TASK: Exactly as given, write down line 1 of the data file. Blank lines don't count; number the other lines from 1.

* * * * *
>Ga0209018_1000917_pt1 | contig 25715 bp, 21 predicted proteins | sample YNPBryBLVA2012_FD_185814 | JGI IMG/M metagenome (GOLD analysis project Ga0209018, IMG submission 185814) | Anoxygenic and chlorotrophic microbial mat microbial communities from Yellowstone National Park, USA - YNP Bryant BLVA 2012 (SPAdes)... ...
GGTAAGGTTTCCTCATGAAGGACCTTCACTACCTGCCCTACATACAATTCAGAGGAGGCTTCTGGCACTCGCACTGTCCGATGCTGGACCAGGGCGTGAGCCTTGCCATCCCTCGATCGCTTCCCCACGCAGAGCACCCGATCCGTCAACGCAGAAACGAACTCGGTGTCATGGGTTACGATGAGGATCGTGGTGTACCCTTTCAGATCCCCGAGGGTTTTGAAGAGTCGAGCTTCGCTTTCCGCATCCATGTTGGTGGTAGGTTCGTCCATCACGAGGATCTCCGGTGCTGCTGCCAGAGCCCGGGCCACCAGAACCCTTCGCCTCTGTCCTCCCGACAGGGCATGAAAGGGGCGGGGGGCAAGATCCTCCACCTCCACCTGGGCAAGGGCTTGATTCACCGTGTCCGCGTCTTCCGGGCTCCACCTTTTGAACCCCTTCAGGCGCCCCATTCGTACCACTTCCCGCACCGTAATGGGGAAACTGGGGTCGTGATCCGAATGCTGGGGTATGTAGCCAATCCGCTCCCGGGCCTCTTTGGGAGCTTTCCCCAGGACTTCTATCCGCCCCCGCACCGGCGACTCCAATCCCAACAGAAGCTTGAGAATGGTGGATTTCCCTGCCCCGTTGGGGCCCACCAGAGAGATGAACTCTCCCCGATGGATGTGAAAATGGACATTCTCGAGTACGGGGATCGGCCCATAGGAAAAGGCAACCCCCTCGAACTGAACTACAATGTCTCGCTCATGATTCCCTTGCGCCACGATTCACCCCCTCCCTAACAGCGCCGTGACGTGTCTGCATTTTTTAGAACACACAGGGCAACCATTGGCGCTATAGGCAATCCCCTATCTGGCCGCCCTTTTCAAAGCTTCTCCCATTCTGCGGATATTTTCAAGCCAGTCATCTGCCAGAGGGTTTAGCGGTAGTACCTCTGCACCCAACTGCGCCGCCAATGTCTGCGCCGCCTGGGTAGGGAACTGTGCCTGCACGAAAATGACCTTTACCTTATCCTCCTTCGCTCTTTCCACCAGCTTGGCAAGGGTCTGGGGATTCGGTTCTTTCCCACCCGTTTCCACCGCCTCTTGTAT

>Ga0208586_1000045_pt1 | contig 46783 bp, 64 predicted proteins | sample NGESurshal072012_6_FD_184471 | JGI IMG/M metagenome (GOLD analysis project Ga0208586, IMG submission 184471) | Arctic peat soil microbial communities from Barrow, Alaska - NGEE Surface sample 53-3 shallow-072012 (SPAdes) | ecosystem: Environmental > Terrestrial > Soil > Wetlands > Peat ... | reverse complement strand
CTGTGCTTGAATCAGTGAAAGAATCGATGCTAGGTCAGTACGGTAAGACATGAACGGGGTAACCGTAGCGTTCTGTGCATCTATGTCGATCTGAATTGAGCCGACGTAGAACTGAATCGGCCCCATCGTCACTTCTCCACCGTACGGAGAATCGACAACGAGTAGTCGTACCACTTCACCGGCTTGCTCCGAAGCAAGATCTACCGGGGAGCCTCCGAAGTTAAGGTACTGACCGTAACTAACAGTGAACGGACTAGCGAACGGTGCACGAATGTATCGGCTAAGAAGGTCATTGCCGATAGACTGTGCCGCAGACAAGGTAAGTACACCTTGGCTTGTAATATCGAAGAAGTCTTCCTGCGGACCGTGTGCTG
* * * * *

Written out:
>Ga0209018_1000917_pt1 | contig 25715 bp, 21 predicted proteins | sample YNPBryBLVA2012_FD_185814 | JGI IMG/M metagenome (GOLD analysis project Ga0209018, IMG submission 185814) | Anoxygenic and chlorotrophic microbial mat microbial communities from Yellowstone National Park, USA - YNP Bryant BLVA 2012 (SPAdes)... ...